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26 Aug, 2008 12:26

How Russian decision will affect world’s unrecognised states

The recognition of South Ossetia and Abkhazia will have repercussions both in Russia and around the world. RT looks at the hopes of other unrecognised states and their relations with the international community.

With 192 member states, the global world order is firmly wedded to the United Nations. So before any aspiring state can be formally recognised, it has to meet the approval of the UN General Assembly. And there are a couple of key hurdles to overcome.

It needs the consent of the Security Council, comprised of 15 countries and most importantly, the five permanent members of the Council. Today, there are a number of regions which are not recognised at all or only partially so.


Kosovo is the most recent example, having been recognised by more than 40 states, including the US, Canada and most of the European Union.

When Kosovo unilaterally declared independence this year, the veto exercised by permanent members Russia and China showed how the obstacles for full international recognition can be insurmountable.

To learn more about Kosovo follow the link.


The Republic of Somaliland, located in north east Africa, has not been recognised by any state since it declared independence from Somalia in 1991.

Despite its fragile status, Somaliland is in a territorial dispute with Somalia, claiming the entire area of the former British Somaliland protectorate. Meanwhile, the north eastern region of Maakhir has in turn declared a separate, unrecognised autonomous state within Somalia.

Yet another separatist movement in the western Awdal province makes the international recognition for either of them virtually unachievable. If any of the breakaway regions is officially recognised, the whole of Somalia will collapse like a house of cards.

Ex-Soviet republics: Transdniester

Four more regions, all parts of former Soviet republics, unilaterally proclaimed independence in the early 1990s. They are Abkhazia, South Ossetia, Nagorno-Karabakh and Transdniester. They acknowledge each other's status but this is not shared by the rest of the world.

Transdniester is located in a strip between the Dniester River and Ukraine.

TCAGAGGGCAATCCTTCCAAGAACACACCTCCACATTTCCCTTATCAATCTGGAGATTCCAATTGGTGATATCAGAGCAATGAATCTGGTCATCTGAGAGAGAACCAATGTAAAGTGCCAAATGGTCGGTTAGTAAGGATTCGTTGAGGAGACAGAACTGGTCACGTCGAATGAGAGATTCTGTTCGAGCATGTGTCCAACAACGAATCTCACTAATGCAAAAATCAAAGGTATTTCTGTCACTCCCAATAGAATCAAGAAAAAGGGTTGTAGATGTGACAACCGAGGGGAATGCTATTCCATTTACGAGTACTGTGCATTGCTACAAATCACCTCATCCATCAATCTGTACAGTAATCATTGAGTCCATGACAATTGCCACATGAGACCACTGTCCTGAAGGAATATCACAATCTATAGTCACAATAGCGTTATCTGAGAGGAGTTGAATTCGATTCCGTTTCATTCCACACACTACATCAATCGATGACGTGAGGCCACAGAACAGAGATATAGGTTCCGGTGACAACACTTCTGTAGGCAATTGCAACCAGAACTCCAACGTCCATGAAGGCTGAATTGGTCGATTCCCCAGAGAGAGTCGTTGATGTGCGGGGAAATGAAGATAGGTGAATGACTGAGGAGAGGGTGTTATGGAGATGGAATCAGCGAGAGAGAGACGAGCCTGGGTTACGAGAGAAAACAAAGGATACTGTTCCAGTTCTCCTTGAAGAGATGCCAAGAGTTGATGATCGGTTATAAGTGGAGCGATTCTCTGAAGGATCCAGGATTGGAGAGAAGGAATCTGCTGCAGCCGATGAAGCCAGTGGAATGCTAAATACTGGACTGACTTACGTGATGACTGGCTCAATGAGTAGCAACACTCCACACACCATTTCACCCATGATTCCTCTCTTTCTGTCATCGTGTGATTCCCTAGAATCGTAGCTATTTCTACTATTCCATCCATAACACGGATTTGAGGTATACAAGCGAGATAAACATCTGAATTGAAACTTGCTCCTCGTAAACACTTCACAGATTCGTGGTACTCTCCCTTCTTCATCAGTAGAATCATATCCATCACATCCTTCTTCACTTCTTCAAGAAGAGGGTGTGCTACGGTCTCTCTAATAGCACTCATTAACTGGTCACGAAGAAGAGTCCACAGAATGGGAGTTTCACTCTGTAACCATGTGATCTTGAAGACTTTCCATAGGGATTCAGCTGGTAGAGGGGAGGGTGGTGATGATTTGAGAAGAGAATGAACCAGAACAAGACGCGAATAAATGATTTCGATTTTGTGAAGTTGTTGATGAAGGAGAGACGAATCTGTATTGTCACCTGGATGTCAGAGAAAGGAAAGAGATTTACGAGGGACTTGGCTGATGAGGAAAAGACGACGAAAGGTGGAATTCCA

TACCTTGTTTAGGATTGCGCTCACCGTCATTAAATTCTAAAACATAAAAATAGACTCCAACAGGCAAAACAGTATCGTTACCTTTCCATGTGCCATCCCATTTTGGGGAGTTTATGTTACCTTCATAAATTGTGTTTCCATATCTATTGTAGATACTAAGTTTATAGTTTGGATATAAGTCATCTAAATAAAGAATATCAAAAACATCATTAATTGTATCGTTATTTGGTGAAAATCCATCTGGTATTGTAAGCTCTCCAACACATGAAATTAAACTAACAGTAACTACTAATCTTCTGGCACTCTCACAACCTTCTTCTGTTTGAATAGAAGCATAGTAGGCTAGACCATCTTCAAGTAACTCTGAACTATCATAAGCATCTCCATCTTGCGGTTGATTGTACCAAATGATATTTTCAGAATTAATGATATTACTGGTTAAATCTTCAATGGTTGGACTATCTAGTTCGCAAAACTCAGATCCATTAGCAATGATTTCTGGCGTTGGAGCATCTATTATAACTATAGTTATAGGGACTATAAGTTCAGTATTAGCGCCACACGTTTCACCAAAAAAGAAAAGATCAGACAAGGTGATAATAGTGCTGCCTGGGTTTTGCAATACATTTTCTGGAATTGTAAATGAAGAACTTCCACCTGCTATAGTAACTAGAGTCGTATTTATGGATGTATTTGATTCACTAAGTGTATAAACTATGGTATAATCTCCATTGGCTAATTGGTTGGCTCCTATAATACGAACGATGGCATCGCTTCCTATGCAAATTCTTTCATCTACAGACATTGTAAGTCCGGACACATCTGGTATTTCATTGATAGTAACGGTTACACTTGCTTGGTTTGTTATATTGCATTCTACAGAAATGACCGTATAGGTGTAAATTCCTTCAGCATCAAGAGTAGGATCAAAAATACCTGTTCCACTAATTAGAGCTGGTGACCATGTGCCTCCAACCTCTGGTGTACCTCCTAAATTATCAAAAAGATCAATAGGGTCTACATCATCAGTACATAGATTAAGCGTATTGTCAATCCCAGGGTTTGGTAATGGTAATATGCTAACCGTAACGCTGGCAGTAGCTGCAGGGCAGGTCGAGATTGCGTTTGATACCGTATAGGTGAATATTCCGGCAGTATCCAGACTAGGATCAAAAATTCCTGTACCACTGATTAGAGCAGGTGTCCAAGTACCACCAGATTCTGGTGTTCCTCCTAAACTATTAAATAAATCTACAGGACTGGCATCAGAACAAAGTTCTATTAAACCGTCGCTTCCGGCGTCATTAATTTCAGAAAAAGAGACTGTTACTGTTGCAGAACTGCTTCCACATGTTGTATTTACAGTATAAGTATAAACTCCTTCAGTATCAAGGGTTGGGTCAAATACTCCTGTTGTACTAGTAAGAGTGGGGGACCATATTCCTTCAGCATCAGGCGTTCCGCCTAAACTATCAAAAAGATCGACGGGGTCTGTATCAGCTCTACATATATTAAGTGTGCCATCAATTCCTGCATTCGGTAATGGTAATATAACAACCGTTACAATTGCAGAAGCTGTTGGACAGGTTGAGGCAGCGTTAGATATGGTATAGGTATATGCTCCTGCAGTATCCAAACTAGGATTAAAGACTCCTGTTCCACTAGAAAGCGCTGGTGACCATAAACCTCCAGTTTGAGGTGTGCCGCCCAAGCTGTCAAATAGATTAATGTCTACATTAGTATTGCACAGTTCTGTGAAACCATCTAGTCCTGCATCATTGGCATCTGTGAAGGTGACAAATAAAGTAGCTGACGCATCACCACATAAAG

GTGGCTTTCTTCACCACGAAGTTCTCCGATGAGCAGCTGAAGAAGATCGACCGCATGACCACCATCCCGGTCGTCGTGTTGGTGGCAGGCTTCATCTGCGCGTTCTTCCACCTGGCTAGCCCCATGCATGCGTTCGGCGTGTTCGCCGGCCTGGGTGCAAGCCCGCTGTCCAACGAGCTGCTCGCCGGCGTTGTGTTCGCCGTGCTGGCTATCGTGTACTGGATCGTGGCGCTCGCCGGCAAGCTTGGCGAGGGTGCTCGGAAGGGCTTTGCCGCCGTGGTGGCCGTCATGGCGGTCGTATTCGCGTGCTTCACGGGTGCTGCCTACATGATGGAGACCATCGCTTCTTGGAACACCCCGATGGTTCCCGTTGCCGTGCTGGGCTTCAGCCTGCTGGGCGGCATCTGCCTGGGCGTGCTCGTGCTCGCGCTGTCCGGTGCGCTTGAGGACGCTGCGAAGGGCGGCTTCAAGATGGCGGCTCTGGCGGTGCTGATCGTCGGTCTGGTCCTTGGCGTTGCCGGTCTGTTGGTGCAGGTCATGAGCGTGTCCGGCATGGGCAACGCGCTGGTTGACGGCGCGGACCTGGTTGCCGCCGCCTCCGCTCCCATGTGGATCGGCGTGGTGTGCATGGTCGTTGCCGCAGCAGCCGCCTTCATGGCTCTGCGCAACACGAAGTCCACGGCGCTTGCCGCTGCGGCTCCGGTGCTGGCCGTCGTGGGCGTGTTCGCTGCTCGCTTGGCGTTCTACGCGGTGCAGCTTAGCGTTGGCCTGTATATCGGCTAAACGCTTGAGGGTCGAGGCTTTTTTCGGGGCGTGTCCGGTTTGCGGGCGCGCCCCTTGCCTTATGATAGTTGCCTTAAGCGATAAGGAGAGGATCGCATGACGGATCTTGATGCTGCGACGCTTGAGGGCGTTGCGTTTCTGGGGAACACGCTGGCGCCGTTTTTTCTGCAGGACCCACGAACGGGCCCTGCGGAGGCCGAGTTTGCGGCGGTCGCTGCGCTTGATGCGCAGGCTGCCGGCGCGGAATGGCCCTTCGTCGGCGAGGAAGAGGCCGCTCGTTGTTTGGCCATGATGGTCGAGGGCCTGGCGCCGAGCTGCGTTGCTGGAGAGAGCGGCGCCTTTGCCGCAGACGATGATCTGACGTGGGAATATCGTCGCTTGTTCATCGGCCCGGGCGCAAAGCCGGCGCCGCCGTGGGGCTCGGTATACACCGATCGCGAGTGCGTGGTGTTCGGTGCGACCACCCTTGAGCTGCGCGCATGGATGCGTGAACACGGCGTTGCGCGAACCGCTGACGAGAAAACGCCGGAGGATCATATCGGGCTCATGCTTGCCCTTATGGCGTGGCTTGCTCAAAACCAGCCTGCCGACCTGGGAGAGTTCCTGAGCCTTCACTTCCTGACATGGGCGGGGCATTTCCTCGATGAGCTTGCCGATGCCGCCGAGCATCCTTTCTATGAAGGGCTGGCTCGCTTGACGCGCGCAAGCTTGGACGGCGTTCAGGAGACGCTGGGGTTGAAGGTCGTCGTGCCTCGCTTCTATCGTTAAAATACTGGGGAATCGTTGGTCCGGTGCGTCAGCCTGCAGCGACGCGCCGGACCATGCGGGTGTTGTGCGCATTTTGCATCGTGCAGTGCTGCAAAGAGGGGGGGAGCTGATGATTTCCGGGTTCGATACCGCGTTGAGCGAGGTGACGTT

After the dissolution of the USSR, Transdniester declared independence, leading to a four-month long conflict with Moldova. Although the ceasefire has held, the territory's political status remains unresolved, and Transdniester has been de facto independent since then.

Nagorno-Karabakh Republic

The Nagorno-Karabakh Republic, also known as the Artsakh Republic, is de facto independent, located about 270 km west of the Azerbaijani capital Baku, close to the border with Armenia.

The predominantly Armenian-populated region was long disputed between Armenia and Azerbaijan. However, while the Soviet Union had control over the area, the situation was relatively calm.

In the final years of the Soviet Union, the region re-emerged as a source of dispute between Armenia and Azerbaijan, culminating in conflict fought from 1988 to 1994.

On December 10, 1991, as the Soviet Union was collapsing, a referendum held in Nagorno-Karabakh and the neighboring Shahumian region resulted in a declaration of independence from Azerbaijan. Since the ceasefire in 1994, most of Nagorno-Karabakh, as well as a number of regions of Azerbaijan in close proximity, remain under joint Armenian and Nagorno-Karabakh military control.

Sahrawi Arab Democratic Republic

There is another group of countries which have been accepted as sovereign states by UN member-countries, but not by the UN itself. They therefore cannot be considered fully independent states.

The Sahrawi Arab Democratic Republic, situated in the former Spanish colony of Western Sahara, proclaimed independence almost 40 years ago from Morocco. Since then it has remained a partially recognised state. It claims sovereignty over the entire territory of Western Sahara, parts of which are controlled by Morocco and Mauritania.

Taipei, Taiwan

Taiwan – formed after the Chinese Civil War – has essentially been independent for half a century. But China still regards it as a rebel region which must be reunited. It only has diplomatic relations with around two dozen countries and lost its UN seat in 1971.

Northern Cyprus

The Turkish Republic of Northern Cyprus declared independence in 1983, nine years after a Greek Cypriot coup – which was attempting to annex the island to Greece – triggered an invasion by Turkey. Northern Cyprus has only been recognised by Turkey, on which it is fully dependent.

Palestinian Authority

Israel, whose own status is itself disputed by some of its neighbours, has a breakaway region of its own: The Palestinian National Authority.

It was formed in 1994, created to administer a limited form of self-government in the Palestinian territories for a period of five years, during which final-status negotiations would take place. The interim period expired in 1999, leaving the parties without any kind of solution. The situation has been a political stalemate since.

However on Wednesday U.S. Secretary Condoleezza Rice stated that President Bush is ‘tireless advocate’ for establishment of Palestinian state.